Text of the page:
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14 FRONTIERS OF ENGINEERING River floods in North Dakota and Minnesota, for example, volunteer program- mers created algorithms that automatically tweeted river heights at various loca- tions (Starbird et al. 2010). After the Haiti earthquake, a group of self-named “ voluntweeters” used the Twitter platform to help coordinate aid efforts, eventu- ally connecting with each other to form a new organization (Starbird and Palen 2011). In another highly publicized effort during that event, students at Tufts University created and maintained a public map of humanitarian needs, translating and geolocating thousands of reports arriving from Haitian people via an SMS short code (Meier and Munro 2010). During the impact of Hurricane Irene in the Catskills in September 2011, a group of journalists served as “crowdsourcerors,” organizing a community information-sharing and response effort through a combi- nation of a Liveblog, Facebook, Twitter, and even radio broadcasts and phone calls from landline phones in more remote areas (Dailey and Starbird, forthcoming). Although each event spawns new crowd-powered solutions to newly rec- ognized needs, a number of ongoing virtual volunteer organizations have been established (e.g., the Standby Task Force, Humanity Road, Crisis Commons, and several Virtual Operation Support Teams connected to emergency responders). These groups use available online tools to respond to disaster events all over the world. However, questions remain about how they will sustain committed par- ticipation and how they can connect both the products of their work and this new information-processing capacity more broadly to the established work practices of formal responders. One research opportunity lies in understanding the work of digital volun- teers and designing tools and platforms to support their efforts—for example, by developing crowdsourcing solutions that align with the motivations of disaster volunteers, initial altruism that soon becomes augmented by social and reputa- tion “capital.” Using the Noise to Find the Signal The collective behavior of the crowd can be leveraged to address information- processing challenges. Social media users, intentionally and not, shape the infor- mation space through their behavior within it. Instead of viewing crowd activity as simply noise, it is possible to consider every repost, “like,” “follow,” and user mention as productive crowd work and to use this “noise” to find the signal. For example, algorithms can be designed to identify misinformation through features of crowd behavior—i.e., sensing the “savage self-correction” of dozens of voices publicly questioning false information. Alternatively, the crowd itself could serve as a “sensor” for other (e.g., actionable) kinds of information. It has been demon- strated that retweet and follow patterns on Twitter can be used to home in on users tweeting from the site of an event, but there is still work to be done in designing solutions that function in real time, and questions remain about how best to com- municate these solutions to decision makers during an event.
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CROWDS, CRISIS, AND CONVERGENCE 15 Integrating Machine and Human Computation The most powerful solutions in the social media space may depend on the integration of machine- and human-powered approaches. These would involve machine learning algorithms that learn from volunteers’ and other crowd members’ online actions and then feed processed data back to volunteers who verify and synthesize the output before forwarding it to responders and affected citizens. Along these lines, it will be important to design solutions that both align with the values and motivations of digital volunteers and fit into formal emergency response processes. Conclusion: The Need for Human-Centered Design in the Context of Disaster Events Massive online convergence is now an established feature of crisis events and carries with it great potential for improving outcomes during response efforts—if the right information can be transmitted to the right people at the right time and in the right form. The challenges at this intersection of crowds and crises are both technical and social. Solutions will likely benefit from a human-centered approach to understand and support the informational needs and goals of the people affected, responders, volunteers, and the broader public during disaster events. The most effective solutions will probably integrate the social media– based work of the crowd with computational algorithms that can scale up with the ever increasing size and complexity of the information-processing needs. References Blake ES, Kimberlain TB, Berg RJ, Cangialosi JP, Beven JL II. 2013. Tropical Cyclone Report, National Hurricane Center (AL182012). Silver Spring MD: US National Oceanic and Atmo- spheric Administration’s National Weather Service. Available at www.nhc.noaa.gov/data/tcr/ AL182012_Sandy.pdf. Dailey D, Starbird K. Forthcoming. Journalists as crowdsourcerers: Responding to crisis by reporting with a crowd. Fritz CE, Mathewson JH. 1957. Convergence Behavior in Disasters: A Problem in Social Control. Washington DC: National Academy of Sciences. Herrman J. 2012. Twitter is a truth machine. Blog on Buzzfeed, October 30. Available at http://gofwd. tumblr.com/post/34623466723/twitter-is-a-truth-machine. Hughes A, Palen L, Sutton J, Liu S, Vieweg S. 2008. “Site-seeing” in disaster: An examination of on-line social convergence. Proceedings of the Information Systems for Crisis Response and Management Conference (ISCRAM), Washington DC, August. Kendra JM, Wachtendorf T. 2003. Reconsidering convergence and converger: Legitimacy in response to the World Trade Center disaster. Terrorism and Disaster—New Threats, New Ideas: Research in Social Problems and Public Policy, vol 11, ed. Bingley CL. UK: Emerald Group Publishing. pp 97–122. Meier P, Munro R. 2010. The unprecedented role of SMS in disaster response: Learning from Haiti. SAIS Review 30(2):91–103.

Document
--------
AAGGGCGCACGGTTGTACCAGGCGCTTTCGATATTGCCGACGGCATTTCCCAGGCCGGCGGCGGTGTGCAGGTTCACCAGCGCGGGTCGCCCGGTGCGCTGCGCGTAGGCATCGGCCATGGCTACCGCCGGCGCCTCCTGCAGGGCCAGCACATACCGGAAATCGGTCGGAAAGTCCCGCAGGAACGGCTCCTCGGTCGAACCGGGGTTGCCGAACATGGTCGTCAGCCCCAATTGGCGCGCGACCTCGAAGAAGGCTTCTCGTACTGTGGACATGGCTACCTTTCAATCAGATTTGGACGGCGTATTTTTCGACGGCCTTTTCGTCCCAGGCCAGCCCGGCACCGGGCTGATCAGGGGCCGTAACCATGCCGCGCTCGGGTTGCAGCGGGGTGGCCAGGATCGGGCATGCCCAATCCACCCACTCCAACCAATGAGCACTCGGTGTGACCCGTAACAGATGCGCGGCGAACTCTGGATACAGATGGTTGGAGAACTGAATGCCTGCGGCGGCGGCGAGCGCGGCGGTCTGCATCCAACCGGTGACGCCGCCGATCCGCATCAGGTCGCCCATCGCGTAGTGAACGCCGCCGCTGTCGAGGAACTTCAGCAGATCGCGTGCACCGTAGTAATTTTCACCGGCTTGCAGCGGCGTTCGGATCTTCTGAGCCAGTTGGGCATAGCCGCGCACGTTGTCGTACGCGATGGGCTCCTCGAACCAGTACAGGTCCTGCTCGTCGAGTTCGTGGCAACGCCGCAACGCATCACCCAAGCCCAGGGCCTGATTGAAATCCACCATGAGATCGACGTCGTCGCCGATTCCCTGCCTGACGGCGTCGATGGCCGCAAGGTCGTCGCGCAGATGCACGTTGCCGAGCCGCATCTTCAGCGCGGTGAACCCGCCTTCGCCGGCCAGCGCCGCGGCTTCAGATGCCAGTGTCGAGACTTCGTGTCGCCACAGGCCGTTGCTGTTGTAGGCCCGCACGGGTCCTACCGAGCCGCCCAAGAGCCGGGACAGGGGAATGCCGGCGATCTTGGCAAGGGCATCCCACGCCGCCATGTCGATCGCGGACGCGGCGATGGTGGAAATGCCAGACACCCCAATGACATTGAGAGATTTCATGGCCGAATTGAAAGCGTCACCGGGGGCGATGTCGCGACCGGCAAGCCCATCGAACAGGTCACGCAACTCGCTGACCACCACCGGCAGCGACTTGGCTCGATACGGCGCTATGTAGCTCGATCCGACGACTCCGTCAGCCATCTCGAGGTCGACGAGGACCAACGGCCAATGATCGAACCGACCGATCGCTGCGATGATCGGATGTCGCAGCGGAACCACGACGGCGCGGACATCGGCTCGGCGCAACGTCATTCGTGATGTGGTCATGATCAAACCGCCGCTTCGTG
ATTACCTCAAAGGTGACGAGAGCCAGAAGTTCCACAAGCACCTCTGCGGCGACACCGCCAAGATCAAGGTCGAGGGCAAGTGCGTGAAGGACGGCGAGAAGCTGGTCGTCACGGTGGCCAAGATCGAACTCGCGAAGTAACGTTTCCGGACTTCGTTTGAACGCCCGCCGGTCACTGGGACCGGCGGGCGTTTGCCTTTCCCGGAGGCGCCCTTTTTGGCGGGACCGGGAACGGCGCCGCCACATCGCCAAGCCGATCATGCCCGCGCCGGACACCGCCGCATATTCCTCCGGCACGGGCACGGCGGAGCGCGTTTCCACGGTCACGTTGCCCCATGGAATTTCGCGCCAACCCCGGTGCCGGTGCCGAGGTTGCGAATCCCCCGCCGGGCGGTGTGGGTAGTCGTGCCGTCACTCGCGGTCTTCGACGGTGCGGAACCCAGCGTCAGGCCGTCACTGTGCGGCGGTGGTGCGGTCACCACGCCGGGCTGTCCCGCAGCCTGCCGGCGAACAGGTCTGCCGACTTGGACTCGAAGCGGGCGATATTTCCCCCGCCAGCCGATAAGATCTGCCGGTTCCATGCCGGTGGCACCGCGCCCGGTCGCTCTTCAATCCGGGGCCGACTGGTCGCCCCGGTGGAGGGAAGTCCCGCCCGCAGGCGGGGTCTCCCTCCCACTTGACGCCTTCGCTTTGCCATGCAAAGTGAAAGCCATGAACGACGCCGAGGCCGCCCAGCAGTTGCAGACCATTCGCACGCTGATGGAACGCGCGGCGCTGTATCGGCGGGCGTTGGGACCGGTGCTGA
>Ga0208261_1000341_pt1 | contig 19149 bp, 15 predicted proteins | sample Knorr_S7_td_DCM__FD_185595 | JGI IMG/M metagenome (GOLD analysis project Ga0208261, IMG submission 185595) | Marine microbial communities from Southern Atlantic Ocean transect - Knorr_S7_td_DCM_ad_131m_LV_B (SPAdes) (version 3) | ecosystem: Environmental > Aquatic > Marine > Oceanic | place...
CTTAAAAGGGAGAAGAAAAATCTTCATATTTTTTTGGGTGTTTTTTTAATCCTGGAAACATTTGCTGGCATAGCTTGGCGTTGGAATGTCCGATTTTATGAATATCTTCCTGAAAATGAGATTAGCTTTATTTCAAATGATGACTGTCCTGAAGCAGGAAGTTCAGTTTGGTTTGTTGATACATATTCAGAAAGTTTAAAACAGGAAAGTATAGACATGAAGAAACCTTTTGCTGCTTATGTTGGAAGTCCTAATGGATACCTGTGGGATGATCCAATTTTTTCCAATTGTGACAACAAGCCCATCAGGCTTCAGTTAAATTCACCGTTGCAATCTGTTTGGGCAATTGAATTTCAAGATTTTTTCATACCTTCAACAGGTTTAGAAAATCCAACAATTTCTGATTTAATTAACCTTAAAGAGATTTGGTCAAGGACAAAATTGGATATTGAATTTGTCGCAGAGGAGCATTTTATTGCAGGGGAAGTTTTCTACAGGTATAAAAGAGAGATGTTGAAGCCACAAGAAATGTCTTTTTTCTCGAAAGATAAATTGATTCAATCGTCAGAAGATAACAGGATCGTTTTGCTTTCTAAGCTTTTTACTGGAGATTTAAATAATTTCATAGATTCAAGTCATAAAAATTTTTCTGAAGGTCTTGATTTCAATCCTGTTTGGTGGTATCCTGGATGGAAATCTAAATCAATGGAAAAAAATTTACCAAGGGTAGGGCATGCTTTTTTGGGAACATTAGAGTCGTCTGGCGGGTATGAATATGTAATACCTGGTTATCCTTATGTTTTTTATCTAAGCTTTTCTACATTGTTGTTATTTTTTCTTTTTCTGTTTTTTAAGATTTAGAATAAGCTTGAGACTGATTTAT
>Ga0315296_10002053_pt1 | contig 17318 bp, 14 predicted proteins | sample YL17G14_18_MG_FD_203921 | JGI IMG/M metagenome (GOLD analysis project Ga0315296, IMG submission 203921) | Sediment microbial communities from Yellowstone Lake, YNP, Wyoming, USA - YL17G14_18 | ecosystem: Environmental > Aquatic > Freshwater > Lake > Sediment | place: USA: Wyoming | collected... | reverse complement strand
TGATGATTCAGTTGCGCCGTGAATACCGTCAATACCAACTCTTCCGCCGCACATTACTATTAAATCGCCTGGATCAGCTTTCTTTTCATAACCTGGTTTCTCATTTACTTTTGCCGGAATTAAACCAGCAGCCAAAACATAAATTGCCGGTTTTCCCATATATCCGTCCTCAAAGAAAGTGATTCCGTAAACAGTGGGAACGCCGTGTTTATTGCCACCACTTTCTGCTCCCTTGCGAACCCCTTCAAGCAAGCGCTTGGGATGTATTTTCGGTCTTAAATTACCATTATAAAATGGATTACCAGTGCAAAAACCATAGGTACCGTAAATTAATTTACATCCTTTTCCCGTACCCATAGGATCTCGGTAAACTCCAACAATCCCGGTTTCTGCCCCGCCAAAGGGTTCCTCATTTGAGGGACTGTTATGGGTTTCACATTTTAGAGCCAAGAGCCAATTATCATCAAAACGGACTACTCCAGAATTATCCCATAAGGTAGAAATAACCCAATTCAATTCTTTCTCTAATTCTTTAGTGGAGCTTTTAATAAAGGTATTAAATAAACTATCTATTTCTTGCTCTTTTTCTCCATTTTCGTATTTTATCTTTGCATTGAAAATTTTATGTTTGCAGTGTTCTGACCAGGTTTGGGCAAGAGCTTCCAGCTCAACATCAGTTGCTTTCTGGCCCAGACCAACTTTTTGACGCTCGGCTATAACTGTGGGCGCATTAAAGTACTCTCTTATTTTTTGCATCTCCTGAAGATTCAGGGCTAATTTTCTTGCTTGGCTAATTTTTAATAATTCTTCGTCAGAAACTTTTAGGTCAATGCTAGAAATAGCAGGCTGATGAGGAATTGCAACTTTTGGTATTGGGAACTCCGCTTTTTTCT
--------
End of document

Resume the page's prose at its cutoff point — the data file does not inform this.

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16 FRONTIERS OF ENGINEERING Palen L, Anderson KM, Mark G, Martin J, Sicker D, Palmer M, Grunwald D. 2010. A vision for technology-mediated support for public participation and assistance in mass emergencies and disasters. Proceedings of the 2010 ACM-BCS Visions of Computer Science Conference, E dinburgh, April 14–16. Swinton UK: ACM-BCS Visions of Computer Science, British Com- puter Society. pp 1–12. Starbird K, Palen L. 2011. “Voluntweeters”: Self-organizing by digital volunteers in times of crisis. Proceedings of the 2011 ACM Conference on Human Factors in Computing Systems, Vancouver, May. New York: ACM. pp 1071–1080. Starbird K, Palen L, Hughes A, Vieweg S. 2010. Chatter on the Red: What hazards threat reveals about the social life of microblogged information. Proceedings of the 2010 ACM Conference on Computer Supported Cooperative Work, Savannah, February. New York: ACM. pp 241–250. Verma S, Vieweg S, Corvey W, Palen L, Martin J, Palmer M, Schram A, Anderson K. 2011. Natural language processing to the rescue? Extracting “situational awareness” tweets during mass emergency. Proceedings of the Fifth International AAAI Conference on Weblogs and Social Media, Barcelona, July. pp 17–21.